Factors Associated with Pain Sensitivity and its Impact on Long-Term Outcomes in Patients with Chronic Pain: A Retrospective Cohort Study




Beal, Jennifer
Fakes, Nicole
Herron, Breanna
Jacobs, Colleen
Vasudevan, Aditi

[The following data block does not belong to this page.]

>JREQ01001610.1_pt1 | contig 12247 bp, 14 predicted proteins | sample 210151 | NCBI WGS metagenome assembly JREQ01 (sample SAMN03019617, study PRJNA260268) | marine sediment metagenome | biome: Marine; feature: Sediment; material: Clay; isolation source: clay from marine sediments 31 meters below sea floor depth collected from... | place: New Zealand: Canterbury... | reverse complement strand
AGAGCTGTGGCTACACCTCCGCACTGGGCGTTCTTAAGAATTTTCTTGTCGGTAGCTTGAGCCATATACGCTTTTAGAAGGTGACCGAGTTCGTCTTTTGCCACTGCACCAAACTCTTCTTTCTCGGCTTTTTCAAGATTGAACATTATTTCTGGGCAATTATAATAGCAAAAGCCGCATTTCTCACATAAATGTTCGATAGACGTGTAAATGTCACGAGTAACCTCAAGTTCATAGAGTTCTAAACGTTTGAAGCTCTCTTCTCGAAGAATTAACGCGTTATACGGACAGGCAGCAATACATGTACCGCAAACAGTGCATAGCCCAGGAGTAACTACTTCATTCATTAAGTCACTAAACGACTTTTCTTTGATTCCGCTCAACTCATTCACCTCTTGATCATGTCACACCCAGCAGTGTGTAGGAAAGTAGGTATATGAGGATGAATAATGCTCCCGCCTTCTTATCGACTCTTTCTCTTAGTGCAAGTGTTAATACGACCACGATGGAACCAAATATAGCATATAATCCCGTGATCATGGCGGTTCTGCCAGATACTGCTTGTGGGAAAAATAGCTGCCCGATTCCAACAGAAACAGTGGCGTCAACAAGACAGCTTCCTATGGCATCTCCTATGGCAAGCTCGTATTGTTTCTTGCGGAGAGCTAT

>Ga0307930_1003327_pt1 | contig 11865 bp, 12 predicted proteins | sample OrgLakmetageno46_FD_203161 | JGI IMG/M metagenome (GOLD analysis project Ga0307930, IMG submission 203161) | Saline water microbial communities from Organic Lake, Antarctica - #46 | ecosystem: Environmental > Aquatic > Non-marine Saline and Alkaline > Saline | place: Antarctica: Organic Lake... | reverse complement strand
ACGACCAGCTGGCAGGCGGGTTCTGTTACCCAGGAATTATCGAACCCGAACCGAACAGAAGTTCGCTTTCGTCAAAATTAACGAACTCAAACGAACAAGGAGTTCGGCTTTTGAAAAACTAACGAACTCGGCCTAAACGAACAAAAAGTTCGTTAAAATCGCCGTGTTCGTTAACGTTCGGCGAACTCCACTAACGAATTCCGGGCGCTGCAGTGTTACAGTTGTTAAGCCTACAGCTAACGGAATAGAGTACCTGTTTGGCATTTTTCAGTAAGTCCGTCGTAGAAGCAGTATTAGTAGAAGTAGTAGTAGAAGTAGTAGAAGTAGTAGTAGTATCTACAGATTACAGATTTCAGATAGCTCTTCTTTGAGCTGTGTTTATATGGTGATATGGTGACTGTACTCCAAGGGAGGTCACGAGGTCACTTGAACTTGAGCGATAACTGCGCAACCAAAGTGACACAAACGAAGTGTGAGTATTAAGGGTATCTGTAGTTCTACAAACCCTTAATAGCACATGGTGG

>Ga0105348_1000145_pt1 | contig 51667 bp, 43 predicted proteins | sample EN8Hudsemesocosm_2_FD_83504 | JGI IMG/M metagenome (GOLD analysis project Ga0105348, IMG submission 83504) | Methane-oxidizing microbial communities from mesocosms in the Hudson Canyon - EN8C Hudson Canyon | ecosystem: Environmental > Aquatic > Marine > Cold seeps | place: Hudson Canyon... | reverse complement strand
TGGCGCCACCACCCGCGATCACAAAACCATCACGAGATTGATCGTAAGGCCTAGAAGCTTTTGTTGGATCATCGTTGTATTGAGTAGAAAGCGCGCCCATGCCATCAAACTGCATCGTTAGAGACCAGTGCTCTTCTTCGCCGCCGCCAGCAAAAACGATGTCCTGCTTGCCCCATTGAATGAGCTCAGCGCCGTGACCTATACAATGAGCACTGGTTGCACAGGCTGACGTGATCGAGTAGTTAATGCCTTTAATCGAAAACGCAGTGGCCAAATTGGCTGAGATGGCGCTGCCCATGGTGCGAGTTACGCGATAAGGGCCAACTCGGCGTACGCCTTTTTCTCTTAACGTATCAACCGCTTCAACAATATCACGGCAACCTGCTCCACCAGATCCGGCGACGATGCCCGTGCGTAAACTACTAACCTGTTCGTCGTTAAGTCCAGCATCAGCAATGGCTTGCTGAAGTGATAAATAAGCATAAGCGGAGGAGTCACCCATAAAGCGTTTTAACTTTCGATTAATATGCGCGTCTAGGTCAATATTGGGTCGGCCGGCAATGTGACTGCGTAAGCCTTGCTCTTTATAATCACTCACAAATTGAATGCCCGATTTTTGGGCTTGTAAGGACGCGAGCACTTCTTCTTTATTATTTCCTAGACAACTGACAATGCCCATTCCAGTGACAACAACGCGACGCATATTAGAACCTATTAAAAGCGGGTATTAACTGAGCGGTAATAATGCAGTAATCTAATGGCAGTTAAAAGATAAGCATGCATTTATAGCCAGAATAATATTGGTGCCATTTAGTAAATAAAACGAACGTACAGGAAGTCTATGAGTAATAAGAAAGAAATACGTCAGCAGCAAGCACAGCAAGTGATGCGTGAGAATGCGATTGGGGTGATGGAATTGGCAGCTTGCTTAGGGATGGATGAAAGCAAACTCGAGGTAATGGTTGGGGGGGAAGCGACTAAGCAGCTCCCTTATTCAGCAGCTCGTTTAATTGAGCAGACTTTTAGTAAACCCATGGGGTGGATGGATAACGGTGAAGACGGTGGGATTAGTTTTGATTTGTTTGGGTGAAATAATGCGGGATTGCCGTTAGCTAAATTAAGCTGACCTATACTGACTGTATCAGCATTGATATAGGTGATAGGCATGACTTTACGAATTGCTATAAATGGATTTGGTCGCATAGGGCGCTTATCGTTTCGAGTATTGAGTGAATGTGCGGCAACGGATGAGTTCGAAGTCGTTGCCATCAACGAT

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Purpose Low back pain is estimated to affect 632 million people globally and treatment of back and neck pain in the United States costs upwards of $100 billion annually. Major clinical practice guidelines have been established for chronic pain in general, and for chronic low back pain (CLBP) in particular, with non-pharmacological and non-opioid therapies as first-line treatments. Nevertheless, these guidelines do not address how pain sensitivity may influence treatment. Pain sensitivity may be defined as the perception of pain in different situations, which varies from person to person. This study aims to determine if pain sensitivity is associated with long-term outcomes relating to low back pain intensity, back-related disability, and health-related quality of life in patients with CLBP. Methods Participants with CLBP were recruited from the Pain Registry for Epidemiological, Clinical, and Interventional Studies and Innovation (PRECISION Pain Research Registry) from April 2016 through December 2021. Pain sensitivity was measured for each participant using the Pain Sensitivity Questionnaire (PSQ), wherein scores range from 0 (least pain sensitivity) to 10 (greatest pain sensitivity). Participants were subsequently classified as having low (PSQ score ≤4) or high (PSQ score >4) pain sensitivity based on a median split. The primary outcomes were measured at quarterly encounters over 12 months, and included low back pain intensity measured with a numerical rating scale, back-related disability measured with the Roland-Morris Disability Questionnaire, and health-related quality of life measured with the SPADE cluster (sleep disturbance, pain interference, anxiety, depression, and low energy/fatigue) derived from the Patient-Reported Outcomes Measurement Information System. Multiple logistic regression was initially used to predict participant characteristics associated with high pain sensitivity. Longitudinal outcomes over 12 months were then compared according to pain sensitivity level using repeated measures analysis of variance, while simultaneously controlling for potential confounders using propensity scores. Results The strongest predictors of high pain sensitivity were being Black (OR, 6.43; 95% CI, 4.01-10.32; P< 0.001) and having high pain catastrophizing (OR, 3.11; 95% CI, 2.09-4.62; P< 0.001). High pain sensitivity was associated with greater overall levels of low back pain intensity (P< 0.001), back-related disability (P< 0.001), and health-related quality-of-life deficits (P< 0.001). However, after controlling for confounding variables, only the findings for pain intensity remained significant (P< 0.001). Conclusions High pain sensitivity is associated with greater low back pain intensity (but not with back-related disability or health-related quality of life) after controlling for confounding variables. Being Black and having high levels of pain catastrophizing were highly significant predictors of high pain sensitivity. The latter finding has important implications for rehabilitation of patients with chronic pain, as it highlights the importance of interventions that address patient pain catastrophizing, pain sensitivity, and ultimately adverse health outcomes. Physicians should be aware of how they can improve long-term chronic pain outcomes by addressing the patient's mental state relating to pain, as well as using other more conventional approaches to pain management.